Howard County Councilmember David Yungmann provided a post on social media on February 4th as to why he decided to move to table CB1-2020 (AN ACT altering the number of consecutive years a project or phase of a project must be retested if a project fails one or more components of the school capacity test of the Adequate Public Facilities Act of Howard County):
Last night I moved to table CB-1, the bill to increase the length of time a new residential project needs to remain on hold if one of the schools servicing the project exceeds the utilization rate set forth in APFO (referred to as a closed school). “Tabling” means that we will consider the bill for another month during which we will hold additional work session(s) before voting on the bill. We had a mere one hour of group discussion with each other in a work session with HCPSS, BOE and DPZ. Many questions remain and it’s more than reasonable for us to spend more time evaluating this policy change.
Many people new to this discussion may be unaware that major adjustments to APFO, which changes would have prevented most of the overcrowding we have experienced over the past several years, took effect just 7 months ago. In 2019 our County Council also approved a 550% increase in the fee charged on new residential construction, which funds are used to add school capacity. The results of these and other policy changes are an 80%-95% decline in two leading indicators of future construction activity. If slowing or stopping residential development is an important for you, your advocacy has generated some significant positive results. As with most things in life though, that good news comes with offsetting consequences.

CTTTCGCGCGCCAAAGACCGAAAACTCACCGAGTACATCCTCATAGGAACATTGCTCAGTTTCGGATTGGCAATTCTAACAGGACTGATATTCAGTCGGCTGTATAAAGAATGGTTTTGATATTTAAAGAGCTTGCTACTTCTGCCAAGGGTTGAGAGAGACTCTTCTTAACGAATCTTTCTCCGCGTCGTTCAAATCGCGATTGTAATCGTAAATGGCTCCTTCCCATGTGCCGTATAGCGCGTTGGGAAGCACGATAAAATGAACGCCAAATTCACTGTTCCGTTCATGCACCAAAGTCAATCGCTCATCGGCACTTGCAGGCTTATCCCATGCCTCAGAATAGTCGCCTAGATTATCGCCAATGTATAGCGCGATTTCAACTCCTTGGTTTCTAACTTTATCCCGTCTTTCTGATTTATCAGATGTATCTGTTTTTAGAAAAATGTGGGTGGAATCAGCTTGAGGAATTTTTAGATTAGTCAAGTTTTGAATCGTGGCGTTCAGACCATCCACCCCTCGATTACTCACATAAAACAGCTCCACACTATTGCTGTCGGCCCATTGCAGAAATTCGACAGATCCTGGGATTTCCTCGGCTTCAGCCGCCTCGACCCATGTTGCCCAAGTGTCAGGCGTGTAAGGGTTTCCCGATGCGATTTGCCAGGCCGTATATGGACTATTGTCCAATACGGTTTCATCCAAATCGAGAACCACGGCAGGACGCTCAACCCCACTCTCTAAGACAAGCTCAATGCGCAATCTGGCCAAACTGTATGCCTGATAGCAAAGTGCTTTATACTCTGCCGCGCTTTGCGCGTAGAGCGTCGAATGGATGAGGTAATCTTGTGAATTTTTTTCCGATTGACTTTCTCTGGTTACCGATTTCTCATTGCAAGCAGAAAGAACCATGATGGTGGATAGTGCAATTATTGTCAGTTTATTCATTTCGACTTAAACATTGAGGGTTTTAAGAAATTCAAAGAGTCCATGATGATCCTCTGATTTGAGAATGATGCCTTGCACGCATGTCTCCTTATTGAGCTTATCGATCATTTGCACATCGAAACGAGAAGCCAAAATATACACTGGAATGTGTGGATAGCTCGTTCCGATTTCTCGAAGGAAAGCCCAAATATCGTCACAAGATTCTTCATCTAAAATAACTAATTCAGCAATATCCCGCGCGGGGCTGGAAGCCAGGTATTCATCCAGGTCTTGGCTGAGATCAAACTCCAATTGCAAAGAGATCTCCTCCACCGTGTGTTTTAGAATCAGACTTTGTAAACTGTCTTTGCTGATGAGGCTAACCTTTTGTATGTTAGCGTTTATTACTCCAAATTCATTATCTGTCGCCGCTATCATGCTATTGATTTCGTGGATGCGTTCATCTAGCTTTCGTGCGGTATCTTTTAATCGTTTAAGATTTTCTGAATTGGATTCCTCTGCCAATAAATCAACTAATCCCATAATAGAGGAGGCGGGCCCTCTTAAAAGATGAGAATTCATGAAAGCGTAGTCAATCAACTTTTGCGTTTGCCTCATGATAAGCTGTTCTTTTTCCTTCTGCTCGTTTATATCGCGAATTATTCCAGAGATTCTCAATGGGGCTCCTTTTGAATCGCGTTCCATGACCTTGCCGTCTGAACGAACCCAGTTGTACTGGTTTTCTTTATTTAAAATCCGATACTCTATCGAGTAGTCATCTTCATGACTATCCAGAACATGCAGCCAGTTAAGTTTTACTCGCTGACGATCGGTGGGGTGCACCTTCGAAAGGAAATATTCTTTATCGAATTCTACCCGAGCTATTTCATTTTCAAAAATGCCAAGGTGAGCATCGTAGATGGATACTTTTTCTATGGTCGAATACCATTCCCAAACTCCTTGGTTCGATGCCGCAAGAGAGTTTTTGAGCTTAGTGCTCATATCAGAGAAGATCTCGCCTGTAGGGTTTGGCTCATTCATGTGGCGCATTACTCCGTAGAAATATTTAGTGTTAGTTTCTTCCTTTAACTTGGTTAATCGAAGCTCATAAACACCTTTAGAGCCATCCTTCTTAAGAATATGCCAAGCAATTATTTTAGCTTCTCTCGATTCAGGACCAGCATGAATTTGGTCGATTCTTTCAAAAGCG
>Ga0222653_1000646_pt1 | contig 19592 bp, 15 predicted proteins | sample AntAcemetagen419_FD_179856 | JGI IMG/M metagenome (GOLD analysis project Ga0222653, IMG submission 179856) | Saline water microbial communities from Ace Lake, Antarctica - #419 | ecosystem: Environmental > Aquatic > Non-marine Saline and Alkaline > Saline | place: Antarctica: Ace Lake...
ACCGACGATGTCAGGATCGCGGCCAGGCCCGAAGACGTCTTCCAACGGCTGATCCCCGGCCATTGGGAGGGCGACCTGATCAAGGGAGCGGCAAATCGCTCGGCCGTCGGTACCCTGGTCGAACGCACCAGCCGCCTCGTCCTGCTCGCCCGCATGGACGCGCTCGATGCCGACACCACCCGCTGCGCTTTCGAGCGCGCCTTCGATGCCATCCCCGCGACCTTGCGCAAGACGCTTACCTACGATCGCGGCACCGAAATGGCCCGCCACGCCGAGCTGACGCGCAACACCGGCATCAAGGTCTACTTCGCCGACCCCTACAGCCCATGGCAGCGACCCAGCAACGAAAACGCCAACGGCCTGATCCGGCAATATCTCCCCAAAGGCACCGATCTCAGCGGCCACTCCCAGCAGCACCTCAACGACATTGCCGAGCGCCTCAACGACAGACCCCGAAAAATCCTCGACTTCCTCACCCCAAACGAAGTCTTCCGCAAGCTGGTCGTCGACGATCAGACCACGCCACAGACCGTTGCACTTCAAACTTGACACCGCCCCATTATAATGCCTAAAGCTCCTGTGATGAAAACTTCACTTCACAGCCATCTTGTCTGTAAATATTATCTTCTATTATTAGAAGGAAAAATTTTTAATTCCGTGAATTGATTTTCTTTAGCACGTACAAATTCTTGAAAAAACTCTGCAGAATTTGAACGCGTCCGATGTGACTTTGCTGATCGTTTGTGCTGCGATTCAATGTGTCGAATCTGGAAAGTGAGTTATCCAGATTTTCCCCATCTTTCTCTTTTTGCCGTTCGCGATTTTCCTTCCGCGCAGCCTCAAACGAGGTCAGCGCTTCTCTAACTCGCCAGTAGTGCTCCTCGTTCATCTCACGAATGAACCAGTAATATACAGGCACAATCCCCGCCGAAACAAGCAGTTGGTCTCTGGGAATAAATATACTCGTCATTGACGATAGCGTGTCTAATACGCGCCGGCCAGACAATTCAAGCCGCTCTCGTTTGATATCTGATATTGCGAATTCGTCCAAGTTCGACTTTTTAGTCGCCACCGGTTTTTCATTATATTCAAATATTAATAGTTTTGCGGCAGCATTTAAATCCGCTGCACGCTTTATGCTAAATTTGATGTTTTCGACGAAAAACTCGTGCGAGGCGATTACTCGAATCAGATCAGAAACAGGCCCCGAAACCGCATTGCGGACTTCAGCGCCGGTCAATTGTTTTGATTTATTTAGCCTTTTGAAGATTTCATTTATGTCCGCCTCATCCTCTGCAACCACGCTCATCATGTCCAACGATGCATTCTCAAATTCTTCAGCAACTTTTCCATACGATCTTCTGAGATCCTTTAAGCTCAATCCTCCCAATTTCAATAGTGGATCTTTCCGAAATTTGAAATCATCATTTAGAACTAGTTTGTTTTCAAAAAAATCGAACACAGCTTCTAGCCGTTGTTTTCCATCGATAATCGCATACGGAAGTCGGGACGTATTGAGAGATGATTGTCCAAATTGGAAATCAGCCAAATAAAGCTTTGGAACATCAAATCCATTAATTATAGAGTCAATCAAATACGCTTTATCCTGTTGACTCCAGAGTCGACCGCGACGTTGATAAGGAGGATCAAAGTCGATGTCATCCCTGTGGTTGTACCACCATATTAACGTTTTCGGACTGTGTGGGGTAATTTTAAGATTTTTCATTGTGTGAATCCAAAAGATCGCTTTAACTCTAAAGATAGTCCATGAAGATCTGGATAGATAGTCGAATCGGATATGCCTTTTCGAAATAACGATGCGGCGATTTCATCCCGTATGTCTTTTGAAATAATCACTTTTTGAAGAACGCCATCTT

Neither the Council nor other government agencies can concede to some “do it now or else” approach without trying to balance all competing and interconnected priorities. We must now evaluate ways to fine tune APFO, deal with the consequences of what has already occurred, and try our best not to create new problems or make existing problems worse. I encourage anyone who wants to learn more about the issue in depth and see how we approach these challenges to attend or tune into our next work session, which will be open to the public, streamed online and on TV.
Here is the motion and vote in case you missed it on Monday:
CB 1-2020 will be interesting to watch how it all plays out. There are already three amendments to the original legislation and it will will not surprise me if more amendments come forward over the next month as they continue to discuss this legislation.
I have noted in the past…it is a difficult to balance the need for new funding (which our county needs) and trying to do the right thing with development (or over-development) in the county.
Stay tuned….I expect a lot more to be said about this legislation over the next month.